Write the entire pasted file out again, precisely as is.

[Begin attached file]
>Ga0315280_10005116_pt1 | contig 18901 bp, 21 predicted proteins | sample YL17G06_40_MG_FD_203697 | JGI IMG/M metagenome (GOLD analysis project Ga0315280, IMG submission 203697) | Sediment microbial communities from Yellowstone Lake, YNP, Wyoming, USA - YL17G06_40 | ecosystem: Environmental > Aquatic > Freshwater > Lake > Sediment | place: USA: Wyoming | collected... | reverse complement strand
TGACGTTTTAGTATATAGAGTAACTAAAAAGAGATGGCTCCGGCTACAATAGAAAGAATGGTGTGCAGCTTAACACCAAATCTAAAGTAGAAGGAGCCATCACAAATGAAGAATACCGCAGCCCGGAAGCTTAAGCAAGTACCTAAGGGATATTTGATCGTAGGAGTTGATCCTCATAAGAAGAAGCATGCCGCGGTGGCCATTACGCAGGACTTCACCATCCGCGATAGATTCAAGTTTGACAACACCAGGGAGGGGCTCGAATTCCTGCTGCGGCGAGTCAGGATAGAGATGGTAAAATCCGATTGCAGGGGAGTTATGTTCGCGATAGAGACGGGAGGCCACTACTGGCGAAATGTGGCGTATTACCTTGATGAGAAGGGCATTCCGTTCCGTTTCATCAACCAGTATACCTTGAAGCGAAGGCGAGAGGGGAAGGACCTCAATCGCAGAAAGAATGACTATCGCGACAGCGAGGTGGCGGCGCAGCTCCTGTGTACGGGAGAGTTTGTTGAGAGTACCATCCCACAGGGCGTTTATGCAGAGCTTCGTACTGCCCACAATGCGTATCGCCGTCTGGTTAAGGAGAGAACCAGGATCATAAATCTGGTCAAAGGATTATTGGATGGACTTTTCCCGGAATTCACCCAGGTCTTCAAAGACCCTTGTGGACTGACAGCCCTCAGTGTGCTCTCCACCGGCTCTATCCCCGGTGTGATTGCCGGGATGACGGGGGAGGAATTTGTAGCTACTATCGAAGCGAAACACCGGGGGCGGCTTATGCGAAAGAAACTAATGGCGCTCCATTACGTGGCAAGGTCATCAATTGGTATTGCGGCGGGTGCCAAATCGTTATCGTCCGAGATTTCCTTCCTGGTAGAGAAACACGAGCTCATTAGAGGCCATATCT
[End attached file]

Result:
>Ga0315280_10005116_pt1 | contig 18901 bp, 21 predicted proteins | sample YL17G06_40_MG_FD_203697 | JGI IMG/M metagenome (GOLD analysis project Ga0315280, IMG submission 203697) | Sediment microbial communities from Yellowstone Lake, YNP, Wyoming, USA - YL17G06_40 | ecosystem: Environmental > Aquatic > Freshwater > Lake > Sediment | place: USA: Wyoming | collected... | reverse complement strand
TGACGTTTTAGTATATAGAGTAACTAAAAAGAGATGGCTCCGGCTACAATAGAAAGAATGGTGTGCAGCTTAACACCAAATCTAAAGTAGAAGGAGCCATCACAAATGAAGAATACCGCAGCCCGGAAGCTTAAGCAAGTACCTAAGGGATATTTGATCGTAGGAGTTGATCCTCATAAGAAGAAGCATGCCGCGGTGGCCATTACGCAGGACTTCACCATCCGCGATAGATTCAAGTTTGACAACACCAGGGAGGGGCTCGAATTCCTGCTGCGGCGAGTCAGGATAGAGATGGTAAAATCCGATTGCAGGGGAGTTATGTTCGCGATAGAGACGGGAGGCCACTACTGGCGAAATGTGGCGTATTACCTTGATGAGAAGGGCATTCCGTTCCGTTTCATCAACCAGTATACCTTGAAGCGAAGGCGAGAGGGGAAGGACCTCAATCGCAGAAAGAATGACTATCGCGACAGCGAGGTGGCGGCGCAGCTCCTGTGTACGGGAGAGTTTGTTGAGAGTACCATCCCACAGGGCGTTTATGCAGAGCTTCGTACTGCCCACAATGCGTATCGCCGTCTGGTTAAGGAGAGAACCAGGATCATAAATCTGGTCAAAGGATTATTGGATGGACTTTTCCCGGAATTCACCCAGGTCTTCAAAGACCCTTGTGGACTGACAGCCCTCAGTGTGCTCTCCACCGGCTCTATCCCCGGTGTGATTGCCGGGATGACGGGGGAGGAATTTGTAGCTACTATCGAAGCGAAACACCGGGGGCGGCTTATGCGAAAGAAACTAATGGCGCTCCATTACGTGGCAAGGTCATCAATTGGTATTGCGGCGGGTGCCAAATCGTTATCGTCCGAGATTTCCTTCCTGGTAGAGAAACACGAGCTCATTAGAGGCCATATCT